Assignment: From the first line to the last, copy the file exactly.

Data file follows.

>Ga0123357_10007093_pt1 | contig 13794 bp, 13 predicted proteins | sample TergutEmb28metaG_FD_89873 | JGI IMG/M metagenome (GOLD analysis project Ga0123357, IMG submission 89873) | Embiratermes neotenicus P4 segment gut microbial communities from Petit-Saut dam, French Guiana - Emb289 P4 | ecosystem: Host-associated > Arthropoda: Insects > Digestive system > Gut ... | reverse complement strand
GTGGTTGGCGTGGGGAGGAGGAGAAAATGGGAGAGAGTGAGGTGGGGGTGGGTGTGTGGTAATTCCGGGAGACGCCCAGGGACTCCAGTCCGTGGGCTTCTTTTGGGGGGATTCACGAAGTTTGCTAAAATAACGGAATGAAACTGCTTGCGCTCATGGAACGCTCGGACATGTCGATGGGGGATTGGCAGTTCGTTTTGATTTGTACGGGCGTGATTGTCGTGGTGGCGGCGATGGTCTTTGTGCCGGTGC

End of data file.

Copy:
>Ga0123357_10007093_pt1 | contig 13794 bp, 13 predicted proteins | sample TergutEmb28metaG_FD_89873 | JGI IMG/M metagenome (GOLD analysis project Ga0123357, IMG submission 89873) | Embiratermes neotenicus P4 segment gut microbial communities from Petit-Saut dam, French Guiana - Emb289 P4 | ecosystem: Host-associated > Arthropoda: Insects > Digestive system > Gut ... | reverse complement strand
GTGGTTGGCGTGGGGAGGAGGAGAAAATGGGAGAGAGTGAGGTGGGGGTGGGTGTGTGGTAATTCCGGGAGACGCCCAGGGACTCCAGTCCGTGGGCTTCTTTTGGGGGGATTCACGAAGTTTGCTAAAATAACGGAATGAAACTGCTTGCGCTCATGGAACGCTCGGACATGTCGATGGGGGATTGGCAGTTCGTTTTGATTTGTACGGGCGTGATTGTCGTGGTGGCGGCGATGGTCTTTGTGCCGGTGC